At Level 1-7, employees have knowledge of and skill in applying a wide range of concepts, principles, and practices, and methodology of the field; agency regulations, policies, and procedures; applicable Federal statutes and legislation governing individual programs; related disciplines, and state, local, and/or tribal laws, customs, mores, and economic interests.  This knowledge must be sufficient to resolve complex problems involving matters such as developing and implementing multiple-use resource management plans or covering diverse resource management issues, modify or adapt standard processes and procedures, assess, select, and apply remedies suited to the assigned problem or situation, recommend and justify appropriate resource management strategies, and evaluate the economic impact of exploiting natural resources, and/or to perform complex tests and/or procedures that require using highly specialized methods or techniques, recognize and identify unusual and diverse entities, occurrences, or investigative outcomes relevant to the program area, modify or adapt established protocols and procedures in response to test or study findings, plan studies that require making significant departures from previous approaches, revise standard methods to improve or extend test and study systems, and prepare and present scientific and technical reports.

A Forestry illustration at Level 1-7 in the JFS describes work requiring knowledge of and skill in applying a wide range of concepts, principles, and practices of forestry land management; related disciplines of biological, physical, or mathematical sciences, or engineering; silvics, dendrology, reforestation methods, timber stand improvement, timber harvesting, and forest mensuration; the interrelationship of physical and biological factors, such as climate characteristics, plant and animal association, soil microorganisms, and their influences on the kind and time of silvicultural treatment necessary and appropriate to achieve multiple use land management policies and procedures.  This knowledge must be sufficient to develop, review, implement, and resolve complex problems on multiple use, sustained yield ecosystem management, and biodiversity programs; develop programs and provide solutions to complex problems covering an array of environmental conditions on varied forest units and successional stages; ensure that silvicultural plans and programs are consistent with agency and state policies and procedures; develop new long-term natural resources management plans; evaluate new scientific theories and technical practices and developments to determine their applicability and cost effectiveness; review scientific literature and technical publications; and assess the environmental impact of various natural resources management plans.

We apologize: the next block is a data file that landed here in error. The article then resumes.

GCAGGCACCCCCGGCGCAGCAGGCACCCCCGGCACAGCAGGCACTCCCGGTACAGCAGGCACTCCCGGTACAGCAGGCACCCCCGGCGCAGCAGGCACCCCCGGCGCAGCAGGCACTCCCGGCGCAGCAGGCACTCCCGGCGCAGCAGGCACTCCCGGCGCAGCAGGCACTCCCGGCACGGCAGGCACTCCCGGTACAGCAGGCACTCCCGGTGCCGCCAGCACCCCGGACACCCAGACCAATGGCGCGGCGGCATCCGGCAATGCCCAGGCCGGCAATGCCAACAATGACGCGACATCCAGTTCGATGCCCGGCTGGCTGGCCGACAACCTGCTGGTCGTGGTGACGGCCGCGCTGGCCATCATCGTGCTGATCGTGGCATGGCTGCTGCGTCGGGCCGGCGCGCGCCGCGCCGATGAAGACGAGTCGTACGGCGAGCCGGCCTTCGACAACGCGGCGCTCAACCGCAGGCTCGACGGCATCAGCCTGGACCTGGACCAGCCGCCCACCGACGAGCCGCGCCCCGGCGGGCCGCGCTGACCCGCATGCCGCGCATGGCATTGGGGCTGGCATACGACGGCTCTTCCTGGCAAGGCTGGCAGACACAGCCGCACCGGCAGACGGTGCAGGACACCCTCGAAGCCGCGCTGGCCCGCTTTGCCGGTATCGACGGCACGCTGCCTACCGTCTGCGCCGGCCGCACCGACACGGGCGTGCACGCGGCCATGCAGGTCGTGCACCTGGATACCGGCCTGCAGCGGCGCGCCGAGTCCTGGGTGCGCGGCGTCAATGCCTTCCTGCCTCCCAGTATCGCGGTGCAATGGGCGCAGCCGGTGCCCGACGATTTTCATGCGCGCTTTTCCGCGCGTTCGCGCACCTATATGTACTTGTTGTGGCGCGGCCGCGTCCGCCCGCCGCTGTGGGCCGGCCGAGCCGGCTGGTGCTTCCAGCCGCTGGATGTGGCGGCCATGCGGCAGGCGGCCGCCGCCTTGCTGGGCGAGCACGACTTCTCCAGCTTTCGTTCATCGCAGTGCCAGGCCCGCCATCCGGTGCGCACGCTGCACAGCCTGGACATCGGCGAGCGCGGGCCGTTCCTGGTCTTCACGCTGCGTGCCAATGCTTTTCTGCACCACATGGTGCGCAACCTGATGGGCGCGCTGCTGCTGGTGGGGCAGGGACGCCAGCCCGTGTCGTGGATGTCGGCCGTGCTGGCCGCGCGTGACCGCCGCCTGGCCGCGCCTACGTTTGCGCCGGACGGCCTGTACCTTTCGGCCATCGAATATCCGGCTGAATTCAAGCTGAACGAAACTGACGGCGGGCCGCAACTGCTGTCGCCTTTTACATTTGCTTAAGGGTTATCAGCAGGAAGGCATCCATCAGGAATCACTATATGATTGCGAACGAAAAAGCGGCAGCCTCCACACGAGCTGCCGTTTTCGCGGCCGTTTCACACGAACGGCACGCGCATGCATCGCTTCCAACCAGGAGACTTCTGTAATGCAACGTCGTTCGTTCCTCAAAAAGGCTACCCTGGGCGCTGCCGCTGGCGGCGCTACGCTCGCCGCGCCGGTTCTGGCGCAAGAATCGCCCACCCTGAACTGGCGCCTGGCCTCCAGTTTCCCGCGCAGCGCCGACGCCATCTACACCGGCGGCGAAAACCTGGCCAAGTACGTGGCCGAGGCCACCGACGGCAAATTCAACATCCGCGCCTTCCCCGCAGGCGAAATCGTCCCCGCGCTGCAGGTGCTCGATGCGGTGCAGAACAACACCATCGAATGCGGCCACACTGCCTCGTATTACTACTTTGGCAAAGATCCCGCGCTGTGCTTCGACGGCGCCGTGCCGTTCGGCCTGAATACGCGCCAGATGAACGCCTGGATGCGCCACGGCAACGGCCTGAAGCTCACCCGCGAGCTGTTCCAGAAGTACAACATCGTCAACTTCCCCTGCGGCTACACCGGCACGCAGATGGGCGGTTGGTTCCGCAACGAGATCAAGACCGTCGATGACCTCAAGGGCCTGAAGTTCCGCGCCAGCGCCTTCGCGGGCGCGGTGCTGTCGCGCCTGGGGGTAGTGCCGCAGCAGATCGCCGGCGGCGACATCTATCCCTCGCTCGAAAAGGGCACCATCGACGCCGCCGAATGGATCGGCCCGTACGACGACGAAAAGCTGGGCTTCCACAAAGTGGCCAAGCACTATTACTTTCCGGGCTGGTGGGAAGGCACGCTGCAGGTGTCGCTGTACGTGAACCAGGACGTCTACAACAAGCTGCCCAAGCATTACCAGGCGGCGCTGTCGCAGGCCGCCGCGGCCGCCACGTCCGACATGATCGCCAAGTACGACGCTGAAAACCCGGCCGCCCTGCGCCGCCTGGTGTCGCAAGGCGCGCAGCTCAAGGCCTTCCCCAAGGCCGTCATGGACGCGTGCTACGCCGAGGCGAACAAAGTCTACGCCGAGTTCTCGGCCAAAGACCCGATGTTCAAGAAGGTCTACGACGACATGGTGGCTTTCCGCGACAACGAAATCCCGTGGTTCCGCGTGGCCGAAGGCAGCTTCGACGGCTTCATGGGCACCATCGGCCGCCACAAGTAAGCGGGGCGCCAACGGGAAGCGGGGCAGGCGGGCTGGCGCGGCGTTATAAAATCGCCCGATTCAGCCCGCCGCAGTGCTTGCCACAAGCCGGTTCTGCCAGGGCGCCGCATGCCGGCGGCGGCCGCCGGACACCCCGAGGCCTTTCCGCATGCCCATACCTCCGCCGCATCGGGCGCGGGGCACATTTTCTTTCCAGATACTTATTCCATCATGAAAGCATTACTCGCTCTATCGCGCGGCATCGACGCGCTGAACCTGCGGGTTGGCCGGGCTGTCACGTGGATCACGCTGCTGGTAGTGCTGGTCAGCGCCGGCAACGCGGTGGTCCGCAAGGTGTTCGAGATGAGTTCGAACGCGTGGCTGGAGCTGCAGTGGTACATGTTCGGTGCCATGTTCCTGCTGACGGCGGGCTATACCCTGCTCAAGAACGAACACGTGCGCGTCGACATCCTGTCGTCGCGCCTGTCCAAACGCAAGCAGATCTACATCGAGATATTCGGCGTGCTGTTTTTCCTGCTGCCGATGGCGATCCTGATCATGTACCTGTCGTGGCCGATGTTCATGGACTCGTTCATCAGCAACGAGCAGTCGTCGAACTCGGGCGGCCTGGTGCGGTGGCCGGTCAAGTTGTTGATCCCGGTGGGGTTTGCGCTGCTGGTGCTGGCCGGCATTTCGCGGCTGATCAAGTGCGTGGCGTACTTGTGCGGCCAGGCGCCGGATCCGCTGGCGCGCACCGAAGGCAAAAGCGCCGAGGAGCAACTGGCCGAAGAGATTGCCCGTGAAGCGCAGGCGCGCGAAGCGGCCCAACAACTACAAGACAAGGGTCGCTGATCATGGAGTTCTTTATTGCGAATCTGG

Level 1-6 is met.  Similar to this level and the illustration in the JFS, the appellant’s position requires knowledge and skill sufficient to perform recurring vegetation management projects using established methods and techniques.  As discussed  in the Position information section above, the appellant uses the stand inventory data compiled by a contractor, the forest plan objectives, and her silviculture knowledge to identify the treatment needs of the project area in order to move the forest toward the desired condition identified in the forest plan by developing NEPA project area prescriptions, e.g. harvesting, stand regeneration, and thinning.  She works with the other resource managers to ensure the prescriptions also meet the requirements of their specialty and, thus do not create adverse forest conditions.  Changes to the treatment plans and/or methodology are made as needed.

While NEPA project sites and stands assessed may not all be identical and may have varying combinations of conditions, the appellant’s work examples do not show that they are so unique that they require significant deviation from established practices versus consideration and selection from different approaches or alternative actions in recommending treatment for conditions that have been previously encountered.  Similar to Level 1-6, the record shows the appellant requests assistance from her supervisor or the Forest silviculturist when she encounters a situation with no established precedent or protocol, e.g. using methods that are non-toxic to forest species in order to eradicate a non-native insect infestation.  The work examples the appellant provides to show her position meets Level 1-7, meet Level 1-6.  As previously stated, the appellant requests assistance when she encounters a situation with no established precedent or protocol and the prescriptions need to move the forest toward the desired condition identified in the forest plan.  Therefore, like Level 1-6, the appellant performs her regular and recurring work assignments within the established goals of the forest.